United Nations aid agencies say they are pressing ahead with relief efforts for the people of Afghanistan, despite the looting of their offices and financial pledges as yet unmet. U.N. officials say they fear that about 300,000 Afghan children may die this year from diseases that could be prevented if medicines and other aid were made available.
The United Nations children's agency (UNICEF) says there are now 50,000 acute cases of malnutrition among Afghan children under the age of five.
UNICEF spokeswoman Wivina Belmonte said these children are too weak to withstand cold weather and to be moved from place to place. She said UNICEF nutrition experts are warning that many Afghan children could die. We know that with one in four children is dying before the age of five, that we expect that 300,000 Afghan children to die this year, largely of preventable causes. We figure that as many as 100,000 more children under the age of five will die this winter in Afghanistan if we don't get the help they need," she said.
Ms. Belmonte added that death from measles, diarrhea, malnutrition and exposure to cold could be prevented if the United Nations can reach Afghans displaced inside the country as well as those fleeing the fighting and drought. UNICEF says it needs $36 million to carry out its work in Afghanistan during the coming winter.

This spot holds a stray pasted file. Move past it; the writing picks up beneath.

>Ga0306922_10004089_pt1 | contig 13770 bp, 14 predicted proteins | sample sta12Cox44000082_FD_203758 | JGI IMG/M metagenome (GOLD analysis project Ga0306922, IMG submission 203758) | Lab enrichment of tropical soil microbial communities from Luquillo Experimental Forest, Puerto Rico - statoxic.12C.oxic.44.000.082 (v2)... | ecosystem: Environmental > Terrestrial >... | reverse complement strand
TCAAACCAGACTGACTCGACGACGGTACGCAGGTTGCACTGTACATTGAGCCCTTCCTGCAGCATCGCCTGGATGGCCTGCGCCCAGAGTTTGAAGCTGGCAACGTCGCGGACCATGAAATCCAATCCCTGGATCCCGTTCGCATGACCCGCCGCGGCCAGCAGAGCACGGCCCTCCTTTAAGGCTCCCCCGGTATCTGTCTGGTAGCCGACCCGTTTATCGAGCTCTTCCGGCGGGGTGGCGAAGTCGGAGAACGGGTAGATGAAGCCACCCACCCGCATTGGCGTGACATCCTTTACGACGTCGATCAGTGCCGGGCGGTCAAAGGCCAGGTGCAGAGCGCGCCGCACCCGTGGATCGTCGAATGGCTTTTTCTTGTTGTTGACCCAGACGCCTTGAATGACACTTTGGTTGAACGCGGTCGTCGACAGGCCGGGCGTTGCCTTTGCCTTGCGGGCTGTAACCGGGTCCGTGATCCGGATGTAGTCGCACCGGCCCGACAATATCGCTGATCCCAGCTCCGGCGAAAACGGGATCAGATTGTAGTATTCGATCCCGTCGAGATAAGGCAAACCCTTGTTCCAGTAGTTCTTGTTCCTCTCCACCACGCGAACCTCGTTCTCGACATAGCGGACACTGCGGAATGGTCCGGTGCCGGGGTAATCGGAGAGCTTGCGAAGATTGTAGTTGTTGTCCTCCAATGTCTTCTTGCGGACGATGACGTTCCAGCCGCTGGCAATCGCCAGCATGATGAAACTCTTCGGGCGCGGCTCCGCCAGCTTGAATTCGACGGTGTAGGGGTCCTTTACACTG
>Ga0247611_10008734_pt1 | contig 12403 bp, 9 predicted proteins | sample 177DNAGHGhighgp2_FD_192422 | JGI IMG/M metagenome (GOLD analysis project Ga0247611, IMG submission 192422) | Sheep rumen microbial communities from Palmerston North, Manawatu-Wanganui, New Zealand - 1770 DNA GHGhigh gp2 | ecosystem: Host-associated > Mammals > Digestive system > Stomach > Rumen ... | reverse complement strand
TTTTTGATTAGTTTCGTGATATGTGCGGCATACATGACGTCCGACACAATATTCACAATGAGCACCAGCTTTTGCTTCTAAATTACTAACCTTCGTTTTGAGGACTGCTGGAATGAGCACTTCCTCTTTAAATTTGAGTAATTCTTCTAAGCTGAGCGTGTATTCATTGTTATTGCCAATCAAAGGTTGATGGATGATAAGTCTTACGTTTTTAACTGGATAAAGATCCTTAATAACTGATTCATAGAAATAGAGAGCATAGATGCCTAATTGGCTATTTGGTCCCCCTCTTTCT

The UN refugee agency UNHCR says it needs an initial $50 million to prepare camps for Afghans fleeing to Pakistan and Iran. A spokesman for the refugee agency, Ron Redmond, said the agency has only a small fraction of the needed funds. "So far, cash in hand is only around $12 million, so this is really a hand-to-mouth operation," he said, "and we are struggling to procure everything and get everything in place that we need to have in place. If we do not see a sizable outflow of refugees from Afghanistan, all of that stuff will very quickly be moved inside Afghanistan when security and other conditions allow."
Security continues to be a major concern for the aid agencies. On Tuesday, the International Organization for Migration (IOM) reported its offices were looted and its staff robbed and beaten in the northern Afghan town of Mazar-e-Sharif. The area is controlled by the ruling Taleban.
IOM spokesman Jean Philippe Chauzy said the agency is not sure who was responsible. "The first people came in last night and started taking some of the office equipment," said Mr. Chauzy, "and then a few came back this morning to take the rest." Mr. Chauzy said the IOM's programs are continuing because there is a need to get assistance to the internally displaced Afghans. He expressed hope that the looting was an isolated incident.